pass the Brady Bill
, creating the first national system of background checks for gun buyers
1991: Luby’s massacre
Unidentified mourners comfort each other after a funeral service for Michael Griffith on Oct. 20, 1991. Griffith was among the people who were killed in the massacre at the Luby’s Cafeteria in Killeen, Texas. (AP Photo/Eric Gay)
In 1991, an unemployed man named George Hennard drove his pickup through the front window of a Texas cafeteria, then shot and killed 23 people before committing suicide. It was the
deadliest shooting in U.S. history
until the Virginia Tech massacre in 2007 (and now third, after Newtown). Texas
expanded access to concealed handgun permits
in response to the massacre, but no federal laws were changed.
1993: Long Island Rail Road massacre
Long Island Rail Road shooter Colin Ferguson is led into a Nassau County court room for a preliminary hearing Dec. 10, 1993, in Mineola, N.Y. (AP Photo/Richard Drew)
In 1993, a mentally ill man named Colin Ferguson shot and killed six people at a Long Island Rail Road station in Garden City, N.Y. Along with a number of other mass shootings in the late 1980s and early 1990s, the massacre
helped build support
for a 1994 federal ban on the manufacture of certain assault weapons for civilian use. The ban expired in 2004, however, and
a dozen attempts to renew it have failed
1999: Columbine High School shootings
Unidentified family members of the 13 people killed at Columbine High School in April 1999 view the walls of the memorial after the dedication ceremony at the Columbine Memorial in 2007. (AP Photo/David Zalubowski)
In 1999, two high school students, Eric Harris and Dylan Klebold, shot and killed 12 students and a teacher in a massacre at Columbine High School in Colorado. The two had obtained three of the weapons from a friend who bought them at a gun show without undergoing a background check. A month later, the Senate approved closing the so-called “gun show loophole”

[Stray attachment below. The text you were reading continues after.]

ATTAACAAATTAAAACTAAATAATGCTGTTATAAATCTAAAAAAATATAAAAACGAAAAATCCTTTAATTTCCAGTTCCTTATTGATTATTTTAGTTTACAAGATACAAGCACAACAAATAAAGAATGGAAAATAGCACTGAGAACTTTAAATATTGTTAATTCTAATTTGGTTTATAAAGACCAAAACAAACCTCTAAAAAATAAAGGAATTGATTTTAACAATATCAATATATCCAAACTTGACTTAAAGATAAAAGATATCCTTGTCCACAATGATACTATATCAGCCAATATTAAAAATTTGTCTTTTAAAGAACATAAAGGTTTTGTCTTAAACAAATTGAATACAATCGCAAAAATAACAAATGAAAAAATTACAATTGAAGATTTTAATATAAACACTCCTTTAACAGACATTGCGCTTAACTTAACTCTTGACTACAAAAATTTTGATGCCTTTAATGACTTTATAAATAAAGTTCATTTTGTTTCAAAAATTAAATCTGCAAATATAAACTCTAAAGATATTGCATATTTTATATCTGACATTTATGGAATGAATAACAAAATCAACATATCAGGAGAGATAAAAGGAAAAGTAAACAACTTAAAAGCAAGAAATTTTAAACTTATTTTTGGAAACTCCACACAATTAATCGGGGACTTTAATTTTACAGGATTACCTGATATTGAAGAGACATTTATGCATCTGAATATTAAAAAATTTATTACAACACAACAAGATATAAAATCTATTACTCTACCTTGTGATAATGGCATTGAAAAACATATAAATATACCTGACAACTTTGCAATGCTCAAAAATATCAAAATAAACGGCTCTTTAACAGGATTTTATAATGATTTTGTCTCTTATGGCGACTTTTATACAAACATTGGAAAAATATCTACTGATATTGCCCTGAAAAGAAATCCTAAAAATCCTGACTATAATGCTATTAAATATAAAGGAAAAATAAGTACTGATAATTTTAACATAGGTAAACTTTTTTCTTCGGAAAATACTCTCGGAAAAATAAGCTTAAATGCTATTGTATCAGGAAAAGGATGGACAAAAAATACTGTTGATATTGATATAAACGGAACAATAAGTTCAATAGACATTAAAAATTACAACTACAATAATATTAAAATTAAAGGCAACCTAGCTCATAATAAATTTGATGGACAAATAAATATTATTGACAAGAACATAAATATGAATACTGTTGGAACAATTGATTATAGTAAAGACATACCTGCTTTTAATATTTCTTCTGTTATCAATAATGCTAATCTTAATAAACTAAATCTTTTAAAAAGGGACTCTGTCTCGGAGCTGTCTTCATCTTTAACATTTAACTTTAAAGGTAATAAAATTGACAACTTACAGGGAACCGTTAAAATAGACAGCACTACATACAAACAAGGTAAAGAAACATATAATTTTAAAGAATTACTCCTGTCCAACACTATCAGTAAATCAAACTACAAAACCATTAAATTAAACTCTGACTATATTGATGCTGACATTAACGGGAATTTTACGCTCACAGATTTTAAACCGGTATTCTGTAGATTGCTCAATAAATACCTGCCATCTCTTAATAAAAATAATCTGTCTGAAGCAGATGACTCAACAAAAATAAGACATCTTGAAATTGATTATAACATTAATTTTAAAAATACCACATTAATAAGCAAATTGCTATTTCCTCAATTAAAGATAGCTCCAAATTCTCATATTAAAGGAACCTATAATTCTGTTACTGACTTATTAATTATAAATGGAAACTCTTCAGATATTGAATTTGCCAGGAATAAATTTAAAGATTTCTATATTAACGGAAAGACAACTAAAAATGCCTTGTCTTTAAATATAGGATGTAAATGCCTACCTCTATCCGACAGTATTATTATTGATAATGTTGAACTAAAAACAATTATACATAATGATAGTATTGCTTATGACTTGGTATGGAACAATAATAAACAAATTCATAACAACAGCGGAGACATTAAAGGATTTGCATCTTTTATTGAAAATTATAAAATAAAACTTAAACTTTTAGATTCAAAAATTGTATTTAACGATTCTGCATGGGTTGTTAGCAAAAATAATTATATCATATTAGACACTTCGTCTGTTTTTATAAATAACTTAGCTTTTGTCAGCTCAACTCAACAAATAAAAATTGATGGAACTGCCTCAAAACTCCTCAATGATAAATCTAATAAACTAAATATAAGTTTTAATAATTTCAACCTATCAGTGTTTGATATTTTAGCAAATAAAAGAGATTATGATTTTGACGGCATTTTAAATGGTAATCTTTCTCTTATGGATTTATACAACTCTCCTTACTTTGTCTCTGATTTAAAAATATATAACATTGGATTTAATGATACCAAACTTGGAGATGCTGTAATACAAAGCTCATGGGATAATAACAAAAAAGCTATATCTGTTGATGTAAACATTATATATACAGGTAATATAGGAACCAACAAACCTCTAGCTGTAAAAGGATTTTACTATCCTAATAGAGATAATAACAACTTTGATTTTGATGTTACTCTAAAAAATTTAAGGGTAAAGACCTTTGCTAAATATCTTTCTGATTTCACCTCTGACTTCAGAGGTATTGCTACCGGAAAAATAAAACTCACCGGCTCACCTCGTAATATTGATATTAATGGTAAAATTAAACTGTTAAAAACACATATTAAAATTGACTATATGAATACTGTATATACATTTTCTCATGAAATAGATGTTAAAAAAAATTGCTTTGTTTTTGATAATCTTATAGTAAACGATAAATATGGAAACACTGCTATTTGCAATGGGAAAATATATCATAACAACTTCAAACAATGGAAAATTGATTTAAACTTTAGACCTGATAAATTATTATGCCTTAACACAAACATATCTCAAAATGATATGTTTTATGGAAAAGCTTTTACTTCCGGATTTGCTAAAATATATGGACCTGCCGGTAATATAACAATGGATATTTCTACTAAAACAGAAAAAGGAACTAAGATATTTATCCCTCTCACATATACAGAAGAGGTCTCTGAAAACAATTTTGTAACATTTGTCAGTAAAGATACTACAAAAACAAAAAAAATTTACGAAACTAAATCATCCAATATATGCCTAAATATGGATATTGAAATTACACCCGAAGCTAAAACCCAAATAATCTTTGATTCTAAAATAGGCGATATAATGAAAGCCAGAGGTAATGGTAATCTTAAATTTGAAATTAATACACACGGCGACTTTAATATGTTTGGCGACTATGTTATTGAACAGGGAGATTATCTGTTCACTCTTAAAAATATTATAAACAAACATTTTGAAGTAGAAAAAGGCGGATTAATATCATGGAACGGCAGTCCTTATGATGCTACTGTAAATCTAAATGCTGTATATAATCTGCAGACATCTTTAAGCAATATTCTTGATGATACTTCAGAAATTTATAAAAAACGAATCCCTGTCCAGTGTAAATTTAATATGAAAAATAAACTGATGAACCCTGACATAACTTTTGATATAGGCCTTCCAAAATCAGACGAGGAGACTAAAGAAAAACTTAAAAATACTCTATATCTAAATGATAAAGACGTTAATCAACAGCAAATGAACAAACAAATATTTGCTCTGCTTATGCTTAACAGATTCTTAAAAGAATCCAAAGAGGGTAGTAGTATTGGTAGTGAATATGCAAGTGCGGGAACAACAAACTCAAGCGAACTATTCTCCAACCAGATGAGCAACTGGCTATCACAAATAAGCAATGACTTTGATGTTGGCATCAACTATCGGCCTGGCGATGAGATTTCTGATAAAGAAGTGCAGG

in a 50-50 vote
, with Vice President Al Gore breaking the tie. The proposal failed to pass the Republican-led House, however, and buyers at gun shows
still do not need to pass background checks
2007: Virginia Tech shootings
A video aired by NBC News shows Virginia Tech gunman Seung-Hui Cho. (AP Photo/NBC)
In 2007, mentally ill Virginia Tech student Seung-Hui Cho shot and killed 32 people on campus, the deadliest massacre in U.S. history. In response, Congress passed the
first new federal gun control measure in a decade
, a bill supported by the NRA which strengthened the federal background check system for gun buyers and required states do a better job of adding records, such as those on domestic violence.
2011: Tucson shootings
Rep. Gabrielle Giffords, left, leads the Pledge of Allegiance at a memorial vigil remembering the victims and survivors of the Tucson shootings. (AP Photo/Matt York)
In 2011, Jared Lee Loughner killed six people and wounded 13 others, including then-U.S. Rep. Gabrielle Giffords, in a shooting spree outside a grocery store in Tucson, Ariz. Although gun control supporters hoped the involvement of a member of Congress would spur action, no federal laws were changed in response to the shooting.
2012: Aurora, Colo., shootings
James E. Holmes appears in Arapahoe County District Court in Centennial, Colo. Holmes was being held on suspicion of first-degree murder. (Denver Post/RJ Sangosti)
Twelve people are killed when a gunman entered an Aurora, Colo., movie theater, released a canister of gas and then opened fire during opening night of the Batman movie
The Dark Knight Rises. James Holmes, a 24-year-old former graduate student at the University of Colorado, has been charged in the deaths. No federal laws were changed as a result of the shootings.